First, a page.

Many middle-aged residents will remember how people on low incomes used these restaurants. They solved the problem of getting a meal when they were in a hurry, which was often the case in their daily lives.

I have fond memories of these cafes, of the aroma inside and the sandwiches served at your table. Getting these fast and reasonably priced meals enabled me to cope with a hurried schedule.

I had been to these kinds of restaurants in the Chinatowns of many prominent cities abroad. In most cases, the menus were almost replicas of those you find in Hong Kong. However, the taste and smell were different.

It was just not the same as what I experienced in Hong Kong. These restaurants are part of the unique psychological heritage of Hong Kong.

Pang Chi-ming, Sheung Shui

I think cha chan teng have been an indispensable part of our lives in Hong Kong.

You are able to enjoy delicious food at a low price. And as the food there represents the unique cuisine of Hong Kong, the cha chan teng restaurant has iconic status in Hong Kong's eating culture.

Visitors often find they have to pay out a lot of money to eat well. However, it is not necessary to pay HK$1,000 for a meal. You can get good-quality food for around HK$100 in a cha chan teng, and there is a wide variety, including traditional and modern dishes, such as abalone, fish balls, tiramisu and ginger milk.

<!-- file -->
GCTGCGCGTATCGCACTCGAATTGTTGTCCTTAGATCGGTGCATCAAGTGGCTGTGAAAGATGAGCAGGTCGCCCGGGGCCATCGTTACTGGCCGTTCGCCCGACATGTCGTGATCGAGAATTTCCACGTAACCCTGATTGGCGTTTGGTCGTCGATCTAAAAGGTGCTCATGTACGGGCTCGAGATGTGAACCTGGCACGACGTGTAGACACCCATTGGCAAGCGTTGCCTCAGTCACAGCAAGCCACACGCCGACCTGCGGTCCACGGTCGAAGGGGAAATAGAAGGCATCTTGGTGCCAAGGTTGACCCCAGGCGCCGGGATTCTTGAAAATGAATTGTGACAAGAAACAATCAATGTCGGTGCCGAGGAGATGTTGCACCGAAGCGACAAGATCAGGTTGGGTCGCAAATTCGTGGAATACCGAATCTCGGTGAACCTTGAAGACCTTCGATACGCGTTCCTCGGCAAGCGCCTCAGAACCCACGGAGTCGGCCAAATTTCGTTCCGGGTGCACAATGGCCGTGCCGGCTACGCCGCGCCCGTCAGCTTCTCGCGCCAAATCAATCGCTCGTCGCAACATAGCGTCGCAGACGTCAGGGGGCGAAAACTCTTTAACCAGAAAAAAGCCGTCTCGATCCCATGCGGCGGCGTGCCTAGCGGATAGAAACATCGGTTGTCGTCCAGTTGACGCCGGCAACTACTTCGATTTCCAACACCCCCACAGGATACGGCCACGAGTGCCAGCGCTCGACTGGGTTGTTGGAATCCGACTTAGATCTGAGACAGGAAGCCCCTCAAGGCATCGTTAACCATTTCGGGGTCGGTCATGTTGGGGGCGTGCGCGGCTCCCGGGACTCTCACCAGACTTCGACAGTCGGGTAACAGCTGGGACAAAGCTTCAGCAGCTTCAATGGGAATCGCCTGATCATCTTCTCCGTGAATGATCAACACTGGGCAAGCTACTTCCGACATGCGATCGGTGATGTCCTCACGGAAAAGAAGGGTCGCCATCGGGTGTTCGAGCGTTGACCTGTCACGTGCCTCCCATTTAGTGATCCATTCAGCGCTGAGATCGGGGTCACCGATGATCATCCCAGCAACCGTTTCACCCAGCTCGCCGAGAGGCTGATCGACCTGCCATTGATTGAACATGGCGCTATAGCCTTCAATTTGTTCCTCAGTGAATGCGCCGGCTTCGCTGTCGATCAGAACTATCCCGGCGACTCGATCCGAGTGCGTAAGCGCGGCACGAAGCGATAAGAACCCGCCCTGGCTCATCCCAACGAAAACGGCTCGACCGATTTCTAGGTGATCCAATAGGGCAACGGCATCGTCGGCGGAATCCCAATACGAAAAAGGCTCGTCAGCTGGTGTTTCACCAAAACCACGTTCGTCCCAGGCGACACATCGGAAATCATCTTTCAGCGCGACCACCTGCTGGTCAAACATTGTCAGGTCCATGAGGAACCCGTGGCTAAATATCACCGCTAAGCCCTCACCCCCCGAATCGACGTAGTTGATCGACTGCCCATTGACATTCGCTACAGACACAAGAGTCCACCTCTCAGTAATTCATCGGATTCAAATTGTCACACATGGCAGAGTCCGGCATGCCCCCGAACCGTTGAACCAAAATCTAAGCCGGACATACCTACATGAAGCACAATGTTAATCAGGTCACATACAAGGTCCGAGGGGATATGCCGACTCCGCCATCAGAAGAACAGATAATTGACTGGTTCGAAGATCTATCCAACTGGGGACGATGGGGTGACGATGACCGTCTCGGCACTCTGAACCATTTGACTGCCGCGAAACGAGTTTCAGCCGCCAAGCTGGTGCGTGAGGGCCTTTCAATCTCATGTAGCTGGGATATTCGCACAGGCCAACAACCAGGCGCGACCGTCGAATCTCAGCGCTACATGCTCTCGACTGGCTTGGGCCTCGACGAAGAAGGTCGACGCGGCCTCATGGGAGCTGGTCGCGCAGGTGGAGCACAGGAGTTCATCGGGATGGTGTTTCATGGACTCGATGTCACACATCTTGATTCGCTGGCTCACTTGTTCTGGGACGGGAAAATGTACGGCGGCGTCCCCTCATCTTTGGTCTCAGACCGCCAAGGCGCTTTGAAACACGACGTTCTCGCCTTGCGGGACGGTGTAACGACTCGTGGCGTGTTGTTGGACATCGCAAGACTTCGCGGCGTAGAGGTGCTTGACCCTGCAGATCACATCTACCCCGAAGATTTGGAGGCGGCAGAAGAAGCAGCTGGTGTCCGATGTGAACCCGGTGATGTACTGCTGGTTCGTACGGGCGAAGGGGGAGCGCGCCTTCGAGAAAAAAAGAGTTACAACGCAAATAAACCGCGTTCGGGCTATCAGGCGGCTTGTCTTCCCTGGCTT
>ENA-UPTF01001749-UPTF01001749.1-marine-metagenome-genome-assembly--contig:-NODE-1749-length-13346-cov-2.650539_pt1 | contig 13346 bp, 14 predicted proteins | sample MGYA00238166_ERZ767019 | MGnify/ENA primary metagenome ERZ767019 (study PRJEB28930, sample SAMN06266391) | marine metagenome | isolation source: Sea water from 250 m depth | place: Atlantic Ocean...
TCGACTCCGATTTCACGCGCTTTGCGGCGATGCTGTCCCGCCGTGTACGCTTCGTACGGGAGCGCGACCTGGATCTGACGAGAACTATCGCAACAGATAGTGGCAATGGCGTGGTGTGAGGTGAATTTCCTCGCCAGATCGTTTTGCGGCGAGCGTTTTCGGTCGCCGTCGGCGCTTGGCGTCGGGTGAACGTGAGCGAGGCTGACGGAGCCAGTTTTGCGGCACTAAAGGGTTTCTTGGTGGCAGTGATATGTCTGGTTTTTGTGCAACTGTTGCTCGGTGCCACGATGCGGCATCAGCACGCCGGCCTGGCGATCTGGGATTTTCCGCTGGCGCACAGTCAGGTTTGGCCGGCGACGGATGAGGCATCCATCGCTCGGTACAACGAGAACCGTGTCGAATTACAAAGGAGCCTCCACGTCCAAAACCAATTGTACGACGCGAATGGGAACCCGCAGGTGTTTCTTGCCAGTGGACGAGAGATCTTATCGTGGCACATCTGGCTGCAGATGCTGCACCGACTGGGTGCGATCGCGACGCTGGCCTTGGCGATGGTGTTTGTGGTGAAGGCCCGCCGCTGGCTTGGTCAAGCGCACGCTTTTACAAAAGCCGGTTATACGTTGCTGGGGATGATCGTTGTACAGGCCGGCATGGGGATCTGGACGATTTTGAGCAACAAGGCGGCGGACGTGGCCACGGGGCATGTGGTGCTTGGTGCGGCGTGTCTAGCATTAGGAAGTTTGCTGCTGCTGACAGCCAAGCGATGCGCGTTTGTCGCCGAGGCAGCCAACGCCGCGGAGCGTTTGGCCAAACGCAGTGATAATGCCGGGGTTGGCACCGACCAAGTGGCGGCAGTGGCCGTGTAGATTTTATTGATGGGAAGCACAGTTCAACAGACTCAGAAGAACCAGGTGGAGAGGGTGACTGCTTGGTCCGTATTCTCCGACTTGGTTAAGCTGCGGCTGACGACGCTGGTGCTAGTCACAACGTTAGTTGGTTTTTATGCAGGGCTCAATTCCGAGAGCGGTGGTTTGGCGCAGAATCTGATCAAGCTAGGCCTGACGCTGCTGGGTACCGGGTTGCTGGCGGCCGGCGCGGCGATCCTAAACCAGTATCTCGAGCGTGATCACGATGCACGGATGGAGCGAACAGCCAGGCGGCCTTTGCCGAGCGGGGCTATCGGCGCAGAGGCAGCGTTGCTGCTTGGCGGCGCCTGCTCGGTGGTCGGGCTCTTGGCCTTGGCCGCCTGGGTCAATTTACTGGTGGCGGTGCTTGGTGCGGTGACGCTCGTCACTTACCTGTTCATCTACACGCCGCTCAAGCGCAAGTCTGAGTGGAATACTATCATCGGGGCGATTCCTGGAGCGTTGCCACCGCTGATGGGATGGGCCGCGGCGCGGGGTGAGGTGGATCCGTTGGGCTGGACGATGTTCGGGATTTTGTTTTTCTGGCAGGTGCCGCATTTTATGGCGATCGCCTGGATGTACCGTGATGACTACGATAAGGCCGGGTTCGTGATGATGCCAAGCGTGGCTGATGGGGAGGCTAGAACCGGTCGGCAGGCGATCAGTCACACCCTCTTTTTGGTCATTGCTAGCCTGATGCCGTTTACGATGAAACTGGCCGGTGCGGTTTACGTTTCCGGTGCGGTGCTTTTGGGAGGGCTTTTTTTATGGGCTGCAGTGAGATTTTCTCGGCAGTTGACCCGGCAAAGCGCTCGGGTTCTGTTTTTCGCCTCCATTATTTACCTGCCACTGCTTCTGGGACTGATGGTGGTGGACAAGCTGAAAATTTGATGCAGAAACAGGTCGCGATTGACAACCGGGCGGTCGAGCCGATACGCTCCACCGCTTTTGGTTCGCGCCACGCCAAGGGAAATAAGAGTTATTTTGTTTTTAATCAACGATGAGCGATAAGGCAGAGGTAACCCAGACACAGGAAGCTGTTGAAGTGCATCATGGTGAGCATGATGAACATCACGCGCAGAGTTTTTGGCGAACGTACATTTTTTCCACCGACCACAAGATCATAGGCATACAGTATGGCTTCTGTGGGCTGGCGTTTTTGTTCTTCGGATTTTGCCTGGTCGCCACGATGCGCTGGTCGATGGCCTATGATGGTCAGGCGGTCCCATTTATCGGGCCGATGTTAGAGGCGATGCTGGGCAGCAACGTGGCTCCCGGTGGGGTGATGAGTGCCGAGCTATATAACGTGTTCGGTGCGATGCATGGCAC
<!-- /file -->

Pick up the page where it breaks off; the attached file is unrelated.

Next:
It is clear that the cha chan teng is very important to Hong Kong people. They have been part of our lives for many years and we should appreciate them as part of our heritage.

Truda Tsoi Chun-wai, Sheung Shui

The term cha chan teng is the Cantonese version of the 'greasy spoon'. Declared or not, it is clearly a heritage. And to many people, it is very tangible.

David Auyeung, Sha Tin

On other matters...

My daughter goes to an international school. During health lessons, they are taught in great detail about the importance of eating the right foods and the disadvantages of consuming junk food. But come break time, there is hardly any healthy food available in the tuck shop located in the school campus.

If ever there is any fresh fruit, it is so expensive that most kids ignore it as they can get more junk for the same price.

On raising this issue with the vice-principal, he gave us a disheartening answer that they have no control over the tuck shop or the food that is sold there. Moreover, much as he feels that children should eat healthy food, he shocked me and my husband by saying that he feels this is a lost battle.

I would like to make an appeal to the Education Bureau to look into the tuck shops and what they sell at local and international schools. Junk food should be banned from sale, and healthy food should replace such food and be offered at affordable prices.

Studies conducted in the west have proven that business does not suffer even when tuck shops sell healthy snacks.

Hong Kong should not wait until the health situation of youngsters here really becomes a problem, as it has in the west.

Pradnya Kulkarni, Quarry Bay